Saturday, July 19, 2008
I've got an email inbox full of messages I will get to as quickly as I can--but I thought this might be a way to let as many of you know as possible how the week turned out. The problems I had early in the week with not eating, being full of gas again, and all those other delights meant many visits from nurses and one from the palliative care doctor to see if we could get a handle of one of the possible options from the usual menu. If you expected to hear from me and didn't, it was likely that I was talking to, being measured by, answering questions from someone medical.
Then things started to turn around on Thursday, so while I am no further ahead in figuring anything out, at least I feel a lot better. I am always happy to receive the gifts of my body's efforts to make things work more normally.
Slowly, I am getting used to this new world of being a palliative patient. Any of you who know my poetry know that much of it deals with falling down that Alice in Wonderland rabbit hole, where you start out being yourself and end up in the strange, upside-down-world of patienthood, where you become in some sense a stranger to yourself and have to learn a whole new set of roles and get good at reading subtle signals and entrails.
So I thought I kind of had the patient thing nailed, and there weren't any more of those sorts of surprises. Maybe it has less to do with being a palliative patient than having more than one team working with you at the same time. That will take more time to figure out. Anyhow, my oncologist is dealing with chemo and its effects on the bowel, and the palliative folk are dealing with shots in the bum and their effect on the bowel. At the moment, it feels like two completely different teams, two different sets of questions--but only one poor bowel, which would actually like the two teams to talk to each other a little more.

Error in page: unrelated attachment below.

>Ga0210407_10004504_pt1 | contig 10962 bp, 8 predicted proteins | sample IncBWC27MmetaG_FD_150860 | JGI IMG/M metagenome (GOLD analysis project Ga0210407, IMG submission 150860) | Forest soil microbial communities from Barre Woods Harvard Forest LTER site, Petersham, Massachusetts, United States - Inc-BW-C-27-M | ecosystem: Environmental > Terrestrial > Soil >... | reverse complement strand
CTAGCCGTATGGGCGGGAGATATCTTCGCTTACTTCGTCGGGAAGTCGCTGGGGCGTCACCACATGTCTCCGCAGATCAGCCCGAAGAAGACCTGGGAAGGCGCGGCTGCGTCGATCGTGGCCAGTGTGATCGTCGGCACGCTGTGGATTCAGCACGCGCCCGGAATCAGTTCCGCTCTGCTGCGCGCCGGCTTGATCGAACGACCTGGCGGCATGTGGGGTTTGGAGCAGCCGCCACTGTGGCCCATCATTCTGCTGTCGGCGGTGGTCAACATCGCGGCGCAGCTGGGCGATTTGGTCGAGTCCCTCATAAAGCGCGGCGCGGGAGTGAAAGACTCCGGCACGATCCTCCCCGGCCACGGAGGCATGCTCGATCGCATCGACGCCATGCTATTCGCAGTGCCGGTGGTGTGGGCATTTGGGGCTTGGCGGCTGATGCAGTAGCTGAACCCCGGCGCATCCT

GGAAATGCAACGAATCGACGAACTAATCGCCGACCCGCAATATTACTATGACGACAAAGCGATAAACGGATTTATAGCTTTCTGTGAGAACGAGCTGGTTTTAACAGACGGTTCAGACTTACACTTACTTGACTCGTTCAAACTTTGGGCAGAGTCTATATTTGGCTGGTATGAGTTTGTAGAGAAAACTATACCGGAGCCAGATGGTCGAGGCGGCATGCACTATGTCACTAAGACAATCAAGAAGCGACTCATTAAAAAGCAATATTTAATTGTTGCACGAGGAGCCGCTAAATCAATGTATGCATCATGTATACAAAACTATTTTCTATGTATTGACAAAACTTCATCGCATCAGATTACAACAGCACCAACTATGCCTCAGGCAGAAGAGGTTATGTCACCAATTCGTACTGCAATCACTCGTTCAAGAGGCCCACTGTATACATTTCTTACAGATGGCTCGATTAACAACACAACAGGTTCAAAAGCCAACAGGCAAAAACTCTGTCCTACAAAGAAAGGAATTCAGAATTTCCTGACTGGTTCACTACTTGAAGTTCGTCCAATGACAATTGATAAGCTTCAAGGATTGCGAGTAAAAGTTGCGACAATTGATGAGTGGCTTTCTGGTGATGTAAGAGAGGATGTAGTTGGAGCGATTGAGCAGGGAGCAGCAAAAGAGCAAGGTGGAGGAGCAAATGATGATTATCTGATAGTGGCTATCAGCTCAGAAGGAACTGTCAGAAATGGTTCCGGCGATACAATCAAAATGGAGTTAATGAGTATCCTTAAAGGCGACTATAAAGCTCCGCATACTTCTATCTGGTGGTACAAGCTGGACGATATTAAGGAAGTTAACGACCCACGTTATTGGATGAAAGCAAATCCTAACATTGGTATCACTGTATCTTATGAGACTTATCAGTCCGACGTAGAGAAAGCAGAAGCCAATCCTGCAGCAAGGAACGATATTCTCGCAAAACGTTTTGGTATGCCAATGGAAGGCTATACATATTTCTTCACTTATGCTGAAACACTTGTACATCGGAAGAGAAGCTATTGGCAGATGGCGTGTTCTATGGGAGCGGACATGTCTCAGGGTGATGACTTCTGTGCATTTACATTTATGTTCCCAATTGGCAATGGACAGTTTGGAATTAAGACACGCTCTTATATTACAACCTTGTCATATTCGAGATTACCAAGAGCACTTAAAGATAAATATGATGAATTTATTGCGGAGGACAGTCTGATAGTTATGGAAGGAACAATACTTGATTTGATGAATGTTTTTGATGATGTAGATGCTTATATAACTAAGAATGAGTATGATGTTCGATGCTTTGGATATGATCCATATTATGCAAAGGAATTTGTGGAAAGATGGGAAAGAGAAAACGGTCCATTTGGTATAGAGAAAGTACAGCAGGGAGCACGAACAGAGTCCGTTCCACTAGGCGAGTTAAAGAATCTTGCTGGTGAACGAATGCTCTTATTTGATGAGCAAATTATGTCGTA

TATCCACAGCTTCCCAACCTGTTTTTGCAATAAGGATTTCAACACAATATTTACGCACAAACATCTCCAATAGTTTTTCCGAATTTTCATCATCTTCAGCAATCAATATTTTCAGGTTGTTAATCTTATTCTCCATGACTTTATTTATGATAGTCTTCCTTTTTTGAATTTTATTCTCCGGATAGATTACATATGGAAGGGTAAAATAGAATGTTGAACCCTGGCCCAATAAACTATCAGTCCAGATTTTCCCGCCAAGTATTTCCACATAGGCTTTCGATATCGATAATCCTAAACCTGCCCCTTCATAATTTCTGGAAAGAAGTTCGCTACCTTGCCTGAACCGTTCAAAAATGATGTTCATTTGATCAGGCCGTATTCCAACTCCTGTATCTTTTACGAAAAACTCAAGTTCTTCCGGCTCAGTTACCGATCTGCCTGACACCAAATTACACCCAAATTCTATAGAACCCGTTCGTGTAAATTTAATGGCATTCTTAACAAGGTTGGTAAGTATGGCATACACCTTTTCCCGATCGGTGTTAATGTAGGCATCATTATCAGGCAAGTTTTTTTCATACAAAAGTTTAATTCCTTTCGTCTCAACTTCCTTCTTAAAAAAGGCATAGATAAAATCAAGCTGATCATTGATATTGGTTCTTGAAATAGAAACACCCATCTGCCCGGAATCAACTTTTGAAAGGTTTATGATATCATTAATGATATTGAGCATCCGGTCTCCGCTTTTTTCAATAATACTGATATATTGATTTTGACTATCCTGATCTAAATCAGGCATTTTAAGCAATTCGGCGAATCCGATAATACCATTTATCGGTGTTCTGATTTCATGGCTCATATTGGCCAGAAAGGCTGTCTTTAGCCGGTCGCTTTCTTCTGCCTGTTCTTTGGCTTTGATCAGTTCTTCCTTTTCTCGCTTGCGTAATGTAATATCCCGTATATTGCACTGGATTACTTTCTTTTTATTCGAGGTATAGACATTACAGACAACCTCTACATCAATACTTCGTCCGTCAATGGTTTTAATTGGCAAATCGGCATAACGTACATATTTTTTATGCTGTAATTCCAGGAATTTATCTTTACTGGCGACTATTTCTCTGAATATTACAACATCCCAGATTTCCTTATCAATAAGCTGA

In a way, it's been a little like watching a tennis match, made somewhat challenging because my oncologist is on holiday, so I'm only seeing one side of the play. I get to see him on Wednesday to get a clear clinical picture of whether/the extent to which the chemo is working. I'll also get his take on the belly distention and how he thinks the bowel working. Since he's done two surgeries down there and been up to his elbows, I reckon nobody know the territory better. Then I can put that together with the palliative picture of the bum shots and symptom management and see if I understand the big picture a bit better.
I think what has surprised me is that I had to lead the charge on bringing the two parts together. I can never function very well when I don't have the big picture, and I've never liked the part of being a patient that puts the big picture only in the hands of the pros. I need to hear my own voice, recognize myself and make decisions. Even if I'm wearing a stupid blue gown and no shoes.
I've worked with my oncology team for so long that we know how this goes. When I was in hospital, one of the residents told me that on the first set of rounds where my doc presented me (what an odd term--but I watch too much tv), he said that I probably know as much about my disease as anyone on the floor, and she was to listen up when I asked questions or told her anything.
I liked that. The palliative team doesn't know me yet, so part of my job is to get that going. I put an oar in the water on Friday when the nurse asked, full of concern, if I had any unfinished business left. Other than farting, I assumed. I knew full well what she meant, but chose to misunderstand.
"Hell, yes. I'm not ready to cash out yet. I've got a swat of writing that seems to be growing by the week, and I'm damned if I'm giving up on it. So let's get this show on the road."
It wasn't much, but it was a start.
Then I had the big treat of my sister, Pam, coming in from Saskatoon again. We are at Sharon's hanging out and keeping close for the weekend.